Amity Shlaes, author of The Forgotten Man, delivers a brilliant and provocative reexamination of America’s thirtieth president, Calvin Coolidge, and the decade of unparalleled growth that the nation enjoyed under his leadership. In this riveting biography, Shlaes traces Coolidge’s improbable rise from a tiny town in New England to a youth so unpopular he was shut out of college fraternities at Amherst College up through Massachusetts politics. After a divisive period of government excess and corruption, Coolidge restored national trust in Washington and achieved what few other peacetime presidents have: He left office with a federal budget smaller than the one he inherited. A man of calm discipline, he lived by example, renting half of a two-family house for his entire political career rather than compromise his political work by taking on debt. Renowned as a throwback, Coolidge was in fact strikingly modern—an advocate of women’s suffrage and a radio pioneer. At once a revision of man and economics, Coolidge gestures to the country we once were and reminds us of qualities we had forgotten and can use today.
?Of course it would be folly to argue that the people cannot make political mistakes. They can and do make grave mistakes. They know it, they pay the penalty, but compared with the mistakes which have been made by every kind of autocracy they are unimportant. Oftentimes the inconvenience and loss fall on the innocent. This is all a part of the price of freedom. Unless the people struggle to help themselves, no one else will or can help them. It is out of such struggle that there comes the strongest evidence of their true independence and nobility, and there is struck off a rough and incomplete economic justice, and there develops a strong and rugged national character. It represents a spirit for which there could be no substitute. It justifies the claim that they are worthy to be free.? Calvin Coolidge
Calvin Coolidge was a popular president who led the nation from 1923 to 1929. He believed in cutting taxes and reducing national debt. A quiet man, Coolidge seemed an unlikely commander in chief. He fell into the role when President Harding-under whom Coolidge served as vice president-died of a heart attack. In spite of his shyness, Coolidge was the first president to make wide use of the media. He held frequent press conferences and made the first radio broadcast to the American people from the White House. During his presidency, Coolidge suffered through the death of his teenage son. In 1927 he took everyone by surprise by announcing that he would not seek another term as president.
The American Presidents Series: The 30th President, 1923-1929
Author: David Greenberg
Category: Biography & Autobiography
The austere president who presided over the Roaring Twenties and whose conservatism masked an innovative approach to national leadership He was known as "Silent Cal." Buttoned up and tight-lipped, Calvin Coolidge seemed out of place as the leader of a nation plunging headlong into the modern era. His six years in office were a time of flappers, speakeasies, and a stock market boom, but his focus was on cutting taxes, balancing the federal budget, and promoting corporate productivity. "The chief business of the American people is business," he famously said. But there is more to Coolidge than the stern capitalist scold. He was the progenitor of a conservatism that would flourish later in the century and a true innovator in the use of public relations and media. Coolidge worked with the top PR men of his day and seized on the rising technologies of newsreels and radio to bring the presidency into the lives of ordinary Americans—a path that led directly to FDR's "fireside chats" and the expert use of television by Kennedy and Reagan. At a time of great upheaval, Coolidge embodied the ambivalence that many of his countrymen felt. America kept "cool with Coolidge," and he returned the favor.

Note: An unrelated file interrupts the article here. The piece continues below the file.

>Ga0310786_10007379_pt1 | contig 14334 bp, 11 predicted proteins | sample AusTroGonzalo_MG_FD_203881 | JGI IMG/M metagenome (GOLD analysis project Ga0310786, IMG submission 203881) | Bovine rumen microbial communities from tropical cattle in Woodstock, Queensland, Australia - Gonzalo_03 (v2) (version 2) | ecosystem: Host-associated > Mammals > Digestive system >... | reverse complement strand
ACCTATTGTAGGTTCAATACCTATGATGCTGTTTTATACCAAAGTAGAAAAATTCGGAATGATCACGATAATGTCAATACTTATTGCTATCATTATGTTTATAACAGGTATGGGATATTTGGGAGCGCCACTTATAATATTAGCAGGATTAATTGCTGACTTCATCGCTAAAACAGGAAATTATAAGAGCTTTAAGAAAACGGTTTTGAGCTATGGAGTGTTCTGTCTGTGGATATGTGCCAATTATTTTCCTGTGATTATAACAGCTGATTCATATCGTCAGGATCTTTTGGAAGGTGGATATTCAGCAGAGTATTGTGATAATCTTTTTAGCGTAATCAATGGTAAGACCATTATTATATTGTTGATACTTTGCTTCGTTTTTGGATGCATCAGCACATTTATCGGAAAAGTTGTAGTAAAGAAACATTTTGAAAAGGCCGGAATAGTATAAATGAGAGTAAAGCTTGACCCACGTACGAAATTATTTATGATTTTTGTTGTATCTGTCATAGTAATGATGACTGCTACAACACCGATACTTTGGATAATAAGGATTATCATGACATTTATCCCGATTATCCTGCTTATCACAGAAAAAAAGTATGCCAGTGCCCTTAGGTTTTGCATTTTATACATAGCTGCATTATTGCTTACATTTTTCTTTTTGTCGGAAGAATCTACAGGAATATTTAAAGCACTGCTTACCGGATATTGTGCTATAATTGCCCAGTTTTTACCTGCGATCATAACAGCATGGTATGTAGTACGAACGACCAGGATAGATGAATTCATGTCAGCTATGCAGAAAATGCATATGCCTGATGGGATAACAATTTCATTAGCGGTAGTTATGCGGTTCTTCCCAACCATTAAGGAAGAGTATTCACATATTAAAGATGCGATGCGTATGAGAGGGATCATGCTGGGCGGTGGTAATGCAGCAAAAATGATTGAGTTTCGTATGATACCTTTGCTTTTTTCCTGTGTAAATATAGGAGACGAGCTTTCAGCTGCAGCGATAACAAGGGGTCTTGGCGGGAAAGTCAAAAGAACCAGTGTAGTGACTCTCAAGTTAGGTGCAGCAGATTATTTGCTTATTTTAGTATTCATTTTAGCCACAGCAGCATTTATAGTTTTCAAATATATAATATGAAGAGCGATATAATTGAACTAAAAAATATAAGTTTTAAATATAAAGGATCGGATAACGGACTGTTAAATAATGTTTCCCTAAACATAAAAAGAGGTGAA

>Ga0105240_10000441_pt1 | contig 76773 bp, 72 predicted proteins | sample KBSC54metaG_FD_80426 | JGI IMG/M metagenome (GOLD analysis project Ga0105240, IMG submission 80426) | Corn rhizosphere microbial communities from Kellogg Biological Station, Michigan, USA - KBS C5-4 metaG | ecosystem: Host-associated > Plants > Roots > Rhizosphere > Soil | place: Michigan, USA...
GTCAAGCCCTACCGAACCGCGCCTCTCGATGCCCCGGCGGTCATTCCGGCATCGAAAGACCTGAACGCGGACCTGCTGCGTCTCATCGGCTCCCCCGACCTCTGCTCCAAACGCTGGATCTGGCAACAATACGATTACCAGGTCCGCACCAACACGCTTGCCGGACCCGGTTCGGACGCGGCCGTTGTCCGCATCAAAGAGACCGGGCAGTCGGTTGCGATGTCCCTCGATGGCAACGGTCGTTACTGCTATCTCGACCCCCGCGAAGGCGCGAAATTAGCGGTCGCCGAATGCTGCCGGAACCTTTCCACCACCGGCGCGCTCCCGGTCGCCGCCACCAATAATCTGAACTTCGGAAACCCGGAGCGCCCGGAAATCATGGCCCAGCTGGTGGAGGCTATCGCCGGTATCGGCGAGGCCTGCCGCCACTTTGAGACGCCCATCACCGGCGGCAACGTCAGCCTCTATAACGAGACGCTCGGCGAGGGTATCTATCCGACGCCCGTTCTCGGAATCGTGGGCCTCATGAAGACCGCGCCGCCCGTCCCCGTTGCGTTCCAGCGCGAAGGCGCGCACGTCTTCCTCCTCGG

In the first full-scale biography of Calvin Coolidge in a generation, Robert Sobel shatters the caricature of our thirtieth president as a silent, do-nothing leader. Sobel instead exposes the real Coolidge, whose legacy as the most Jeffersonian of all twentieth century presidents still reverberates today.
"Provides comprehensive information on President Calvin Coolidge and places him within his historical and cultural context. Also explored are the formative events of his times and how he responded"--Provided by publisher.
This book introduces young readers to the life of Grace Coolidge, beginning with her childhood in Burlington, Vermont. Readers will become familiar with her outgoing personality as they learn about her early career as a teacher at the famed Clarke School in Northampton, Massachussetts, and her marriage to Calvin Coolidge. Details of Mrs. CoolidgeÍs time as First Lady, including her reputation as a hostess, are also discussed. Informative sidebars and full-color photos accompany easy-to-read, engaging text. Includes timeline, fun facts, index, and glossary.